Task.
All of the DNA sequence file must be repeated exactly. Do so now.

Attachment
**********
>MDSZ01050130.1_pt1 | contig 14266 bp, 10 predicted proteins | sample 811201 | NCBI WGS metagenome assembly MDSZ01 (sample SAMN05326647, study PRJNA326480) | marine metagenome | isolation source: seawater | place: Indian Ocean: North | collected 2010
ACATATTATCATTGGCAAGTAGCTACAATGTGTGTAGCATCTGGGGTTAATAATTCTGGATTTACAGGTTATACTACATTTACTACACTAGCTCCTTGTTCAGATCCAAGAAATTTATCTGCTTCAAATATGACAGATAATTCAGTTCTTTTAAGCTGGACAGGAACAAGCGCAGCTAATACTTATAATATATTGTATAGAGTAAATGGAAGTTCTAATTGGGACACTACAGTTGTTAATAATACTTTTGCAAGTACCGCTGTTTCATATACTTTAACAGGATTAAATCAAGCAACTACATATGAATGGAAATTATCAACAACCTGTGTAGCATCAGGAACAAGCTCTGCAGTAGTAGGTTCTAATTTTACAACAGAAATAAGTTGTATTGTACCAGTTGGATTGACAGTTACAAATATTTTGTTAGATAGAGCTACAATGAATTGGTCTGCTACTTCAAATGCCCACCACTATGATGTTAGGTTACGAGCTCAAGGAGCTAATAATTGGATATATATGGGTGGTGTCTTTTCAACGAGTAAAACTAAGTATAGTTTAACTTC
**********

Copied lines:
>MDSZ01050130.1_pt1 | contig 14266 bp, 10 predicted proteins | sample 811201 | NCBI WGS metagenome assembly MDSZ01 (sample SAMN05326647, study PRJNA326480) | marine metagenome | isolation source: seawater | place: Indian Ocean: North | collected 2010
ACATATTATCATTGGCAAGTAGCTACAATGTGTGTAGCATCTGGGGTTAATAATTCTGGATTTACAGGTTATACTACATTTACTACACTAGCTCCTTGTTCAGATCCAAGAAATTTATCTGCTTCAAATATGACAGATAATTCAGTTCTTTTAAGCTGGACAGGAACAAGCGCAGCTAATACTTATAATATATTGTATAGAGTAAATGGAAGTTCTAATTGGGACACTACAGTTGTTAATAATACTTTTGCAAGTACCGCTGTTTCATATACTTTAACAGGATTAAATCAAGCAACTACATATGAATGGAAATTATCAACAACCTGTGTAGCATCAGGAACAAGCTCTGCAGTAGTAGGTTCTAATTTTACAACAGAAATAAGTTGTATTGTACCAGTTGGATTGACAGTTACAAATATTTTGTTAGATAGAGCTACAATGAATTGGTCTGCTACTTCAAATGCCCACCACTATGATGTTAGGTTACGAGCTCAAGGAGCTAATAATTGGATATATATGGGTGGTGTCTTTTCAACGAGTAAAACTAAGTATAGTTTAACTTC